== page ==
The seminars of the second annual New York International Olive Oil Competition began today, with speakers addressing a full house at The International Culinary Center.
The NYIOOC president and event organizer, Curtis Cord, opened the proceedings welcoming “guests from as far as Australia, South Africa, Argentina, Sweden, Slovenia, and Japan” to the premier event, “the largest and most important olive oil competition in the world.” Greeting the wide variety of participants, from estate producers to global oil importers and distributors, Cord stated that “it is one thing to make a great olive oil — and it is another thing to sell it.” There is little relation between the quality of an olive oil and its value in today’s marketplace, said Cord. “Thursday’s press conference here will unveil the best olive oils, but today we need to explore innovative ways to get those olive oils into kitchens around the world.” Thus began a day of presenters arranged, Cord said, to “complete the circle and empower producers and providers of excellence to succeed and give all of us better choices where we live — to improve the foods we eat and make our diets more healthful.”
Dorothy Cann Hamilton, the founder of The International Culinary Center, welcomed conference participants and praised Cord and last year’s event also held here. “What happened here last year was magical, transcendental,” Hamilton declared. Stressing the importance of olive oil as an “elixir” of great historical magnitude, Hamilton declared olive oil a healthy “food of the future; true liquid gold.”
Hamilton’s spoke about the importance of global cooperation necessary to education the public on the values and benefits of olive oil. This was followed by a talk by the executive director of the International Olive Council, Jean-Louis Barjol.
Barjol detailed the history of the International Olive Council (IOC), beginning with its inception under the auspices of the United Nations, via treaty in Geneva in 1959. Since then, the treaty has been renegotiated five times, and this will occur once more at the end of this year. Though the IOC, with 17 member states, represents 97 percent of global olive oil production, this represents only 77 percent of world consumption. Barjol stressed further weakness in the efficacy of IOC standards by drawing attention to the fact that the US is not a member.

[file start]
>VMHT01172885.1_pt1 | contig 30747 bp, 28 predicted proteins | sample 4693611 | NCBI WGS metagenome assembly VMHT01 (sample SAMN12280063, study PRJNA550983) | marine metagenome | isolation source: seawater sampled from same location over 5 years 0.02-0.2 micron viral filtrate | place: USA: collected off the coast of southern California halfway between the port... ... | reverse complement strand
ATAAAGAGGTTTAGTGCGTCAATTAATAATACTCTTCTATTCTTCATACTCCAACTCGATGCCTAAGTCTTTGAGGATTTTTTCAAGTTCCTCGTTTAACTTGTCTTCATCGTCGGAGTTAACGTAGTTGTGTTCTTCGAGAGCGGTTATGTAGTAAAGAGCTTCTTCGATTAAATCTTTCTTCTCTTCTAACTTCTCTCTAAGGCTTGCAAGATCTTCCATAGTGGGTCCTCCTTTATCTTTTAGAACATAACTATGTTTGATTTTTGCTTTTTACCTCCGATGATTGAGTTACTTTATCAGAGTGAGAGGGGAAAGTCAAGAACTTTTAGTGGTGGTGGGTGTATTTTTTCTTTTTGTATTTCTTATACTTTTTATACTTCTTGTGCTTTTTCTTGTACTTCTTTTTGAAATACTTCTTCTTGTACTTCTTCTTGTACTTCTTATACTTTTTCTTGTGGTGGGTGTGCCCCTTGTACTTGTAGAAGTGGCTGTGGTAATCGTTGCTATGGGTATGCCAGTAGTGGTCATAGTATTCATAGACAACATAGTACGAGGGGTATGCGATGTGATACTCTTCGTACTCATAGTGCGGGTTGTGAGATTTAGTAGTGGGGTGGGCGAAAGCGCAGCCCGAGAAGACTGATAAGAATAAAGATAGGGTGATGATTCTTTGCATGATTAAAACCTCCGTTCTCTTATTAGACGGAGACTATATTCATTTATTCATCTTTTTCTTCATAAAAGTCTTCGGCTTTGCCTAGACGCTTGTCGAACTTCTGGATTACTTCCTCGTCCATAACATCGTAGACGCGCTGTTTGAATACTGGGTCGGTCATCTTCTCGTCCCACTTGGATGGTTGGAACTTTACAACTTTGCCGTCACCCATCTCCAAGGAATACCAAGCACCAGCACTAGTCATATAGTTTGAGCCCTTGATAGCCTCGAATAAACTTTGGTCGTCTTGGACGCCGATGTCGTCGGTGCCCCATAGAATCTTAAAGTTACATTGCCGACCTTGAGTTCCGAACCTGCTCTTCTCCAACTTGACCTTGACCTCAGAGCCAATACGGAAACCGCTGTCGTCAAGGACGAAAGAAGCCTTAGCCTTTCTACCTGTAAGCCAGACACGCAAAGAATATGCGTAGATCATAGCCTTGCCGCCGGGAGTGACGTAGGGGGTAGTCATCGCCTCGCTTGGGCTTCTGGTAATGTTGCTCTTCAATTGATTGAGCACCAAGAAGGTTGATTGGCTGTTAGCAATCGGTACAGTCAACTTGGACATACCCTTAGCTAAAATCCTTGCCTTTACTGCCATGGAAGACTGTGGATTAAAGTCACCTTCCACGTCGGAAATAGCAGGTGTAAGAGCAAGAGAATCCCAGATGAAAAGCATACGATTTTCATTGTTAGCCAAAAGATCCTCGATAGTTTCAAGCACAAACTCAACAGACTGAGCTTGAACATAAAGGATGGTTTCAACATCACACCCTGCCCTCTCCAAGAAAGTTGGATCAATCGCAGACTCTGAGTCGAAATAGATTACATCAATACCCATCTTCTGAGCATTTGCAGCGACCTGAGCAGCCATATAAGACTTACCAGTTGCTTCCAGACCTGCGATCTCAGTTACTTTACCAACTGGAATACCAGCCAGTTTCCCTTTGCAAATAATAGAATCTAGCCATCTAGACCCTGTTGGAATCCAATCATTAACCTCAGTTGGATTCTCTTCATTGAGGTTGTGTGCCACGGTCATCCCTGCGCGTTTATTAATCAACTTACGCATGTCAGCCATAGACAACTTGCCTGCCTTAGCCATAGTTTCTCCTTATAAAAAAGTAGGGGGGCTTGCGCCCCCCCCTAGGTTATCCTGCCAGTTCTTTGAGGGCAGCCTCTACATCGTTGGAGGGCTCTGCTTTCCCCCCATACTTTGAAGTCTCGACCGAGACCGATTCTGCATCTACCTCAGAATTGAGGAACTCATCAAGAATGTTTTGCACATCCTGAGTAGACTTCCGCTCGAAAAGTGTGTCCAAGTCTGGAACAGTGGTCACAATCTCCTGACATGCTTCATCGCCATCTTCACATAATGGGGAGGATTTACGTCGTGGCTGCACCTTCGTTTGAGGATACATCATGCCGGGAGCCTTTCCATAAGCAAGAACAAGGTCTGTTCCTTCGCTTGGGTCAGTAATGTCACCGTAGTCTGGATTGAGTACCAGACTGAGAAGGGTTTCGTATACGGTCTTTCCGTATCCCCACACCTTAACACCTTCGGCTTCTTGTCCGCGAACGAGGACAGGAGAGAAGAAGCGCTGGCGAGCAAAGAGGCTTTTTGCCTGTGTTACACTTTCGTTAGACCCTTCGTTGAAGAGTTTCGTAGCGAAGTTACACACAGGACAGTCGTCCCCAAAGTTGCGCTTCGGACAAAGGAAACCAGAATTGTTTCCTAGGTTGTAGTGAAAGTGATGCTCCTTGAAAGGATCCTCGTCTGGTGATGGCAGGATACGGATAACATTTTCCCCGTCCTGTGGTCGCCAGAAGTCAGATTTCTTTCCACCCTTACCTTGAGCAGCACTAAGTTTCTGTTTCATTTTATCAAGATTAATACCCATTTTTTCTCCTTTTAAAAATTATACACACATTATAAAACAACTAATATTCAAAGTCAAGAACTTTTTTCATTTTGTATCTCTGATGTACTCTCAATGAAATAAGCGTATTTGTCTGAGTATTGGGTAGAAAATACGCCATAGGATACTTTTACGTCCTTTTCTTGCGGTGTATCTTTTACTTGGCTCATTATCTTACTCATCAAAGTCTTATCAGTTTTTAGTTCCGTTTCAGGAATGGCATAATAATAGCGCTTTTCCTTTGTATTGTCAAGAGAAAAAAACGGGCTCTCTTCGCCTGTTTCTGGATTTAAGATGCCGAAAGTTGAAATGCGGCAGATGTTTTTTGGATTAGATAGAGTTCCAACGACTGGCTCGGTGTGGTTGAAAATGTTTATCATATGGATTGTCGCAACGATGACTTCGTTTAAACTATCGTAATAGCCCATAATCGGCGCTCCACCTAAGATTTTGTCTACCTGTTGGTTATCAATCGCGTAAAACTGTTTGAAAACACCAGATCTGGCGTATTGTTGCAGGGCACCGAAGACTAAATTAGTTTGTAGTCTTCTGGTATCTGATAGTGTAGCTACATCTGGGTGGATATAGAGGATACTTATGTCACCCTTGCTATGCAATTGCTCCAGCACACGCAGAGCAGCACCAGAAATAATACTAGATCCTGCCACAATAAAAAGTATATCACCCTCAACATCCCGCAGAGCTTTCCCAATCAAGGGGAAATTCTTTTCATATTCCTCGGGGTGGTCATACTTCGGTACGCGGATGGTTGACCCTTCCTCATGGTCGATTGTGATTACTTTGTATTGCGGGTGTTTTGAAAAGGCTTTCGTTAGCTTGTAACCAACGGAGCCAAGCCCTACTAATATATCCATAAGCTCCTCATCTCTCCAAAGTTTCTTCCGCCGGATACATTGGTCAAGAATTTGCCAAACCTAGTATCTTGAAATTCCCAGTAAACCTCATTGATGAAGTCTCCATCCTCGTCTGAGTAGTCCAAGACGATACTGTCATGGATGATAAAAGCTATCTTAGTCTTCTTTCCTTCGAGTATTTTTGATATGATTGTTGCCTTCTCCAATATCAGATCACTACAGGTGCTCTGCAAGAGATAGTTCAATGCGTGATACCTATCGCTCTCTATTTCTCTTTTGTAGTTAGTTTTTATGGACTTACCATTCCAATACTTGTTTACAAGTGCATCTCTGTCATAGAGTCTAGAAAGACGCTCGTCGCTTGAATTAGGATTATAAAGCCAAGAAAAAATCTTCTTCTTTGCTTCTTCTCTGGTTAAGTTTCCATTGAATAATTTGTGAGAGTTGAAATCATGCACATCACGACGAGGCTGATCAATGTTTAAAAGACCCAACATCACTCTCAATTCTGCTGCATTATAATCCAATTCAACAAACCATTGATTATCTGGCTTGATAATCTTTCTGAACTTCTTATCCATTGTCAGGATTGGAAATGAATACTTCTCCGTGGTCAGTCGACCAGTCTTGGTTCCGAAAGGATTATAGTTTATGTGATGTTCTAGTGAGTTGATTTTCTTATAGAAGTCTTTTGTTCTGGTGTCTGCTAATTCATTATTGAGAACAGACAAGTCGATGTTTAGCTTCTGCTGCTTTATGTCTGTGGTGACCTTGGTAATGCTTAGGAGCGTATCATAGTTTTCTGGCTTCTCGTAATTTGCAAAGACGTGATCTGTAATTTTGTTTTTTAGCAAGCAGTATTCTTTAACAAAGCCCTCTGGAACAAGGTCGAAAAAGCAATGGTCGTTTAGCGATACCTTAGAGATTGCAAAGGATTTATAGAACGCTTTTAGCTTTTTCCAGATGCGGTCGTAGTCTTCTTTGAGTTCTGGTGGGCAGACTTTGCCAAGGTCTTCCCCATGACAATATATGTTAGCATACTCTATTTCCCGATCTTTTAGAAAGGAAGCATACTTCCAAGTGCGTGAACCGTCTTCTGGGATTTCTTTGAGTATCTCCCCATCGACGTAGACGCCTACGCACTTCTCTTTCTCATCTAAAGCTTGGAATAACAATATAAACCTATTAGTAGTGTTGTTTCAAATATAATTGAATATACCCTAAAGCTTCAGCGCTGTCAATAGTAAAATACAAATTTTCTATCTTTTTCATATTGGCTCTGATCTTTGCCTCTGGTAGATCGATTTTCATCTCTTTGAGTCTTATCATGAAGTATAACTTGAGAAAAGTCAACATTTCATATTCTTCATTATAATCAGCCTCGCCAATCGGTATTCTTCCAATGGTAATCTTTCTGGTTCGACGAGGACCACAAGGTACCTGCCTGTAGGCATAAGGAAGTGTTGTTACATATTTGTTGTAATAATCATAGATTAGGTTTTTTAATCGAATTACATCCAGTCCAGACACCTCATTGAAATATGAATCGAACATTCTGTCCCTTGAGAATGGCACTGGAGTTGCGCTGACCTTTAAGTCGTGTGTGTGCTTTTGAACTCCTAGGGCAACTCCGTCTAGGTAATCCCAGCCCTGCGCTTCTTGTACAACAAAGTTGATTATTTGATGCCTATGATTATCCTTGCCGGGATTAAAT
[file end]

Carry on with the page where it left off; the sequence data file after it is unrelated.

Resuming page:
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The massive share of the US import market for oil, along with the rapidly growing markets of Brazil and China, mean that IOC members only account for 15 percent of world imports. While member states have an obligation to enforce IOC standards, non-producing nations have no duty to ensure IOC criteria for labeling or quality assurance. Barjol highlighted the challenges in a market with changing global demand, specifically from non-producing countries. “In the past 23 years, olive oil has become a completely globalized product,” he said, “but the US is still the engine of the system, the crucial market.” Barjol detailed the Council’s efforts to influence consumers, opinion leaders, and legislators, and the goal of adding global value to the foodstuff through market research and promotional campaigns.
The next segment was led by Leandro Ravetti, the technical director of Boundary Bend Olives, Australia’s first completely vertically-integrated company. Ravetti is no stranger to the NYIOOC. Having overseen the production of award-winning oils for the company’s flagship brand, Cobram Estate, he took home four gold medals and two best-in-class trophies at last year’s competition.
Ravetti explained his company’s motivation to produce “everyday oils, at competitive prices, that rival boutique oils on a quality level.” The pioneer of printing harvest date labels in the Australian market, Ravetti has quality control as his mission, “not only until packaging, but all the way until the bottle is opened.” His seminar focused on the connection between product packaging and oil quality, and he imparted advanced scientific knowledge on the plethora of packaging options available to producers.
Ravetti’s talk was followed by a presentation by author, editor, and branding expert Debbie Millman, president of the design division at Sterling Brands, and president emeritus of AIGA, the professional association for design. As the judge of this year’s package design competition, Millman gave attendees a panoramic history of global branding and brand strategy.
As the taste panelists from eight countries continue to sample the nearly 700 olive oils entered in this year’s competition, conference attendees will hear from more experts, educators, and merchants until the winners are announced Thursday evening.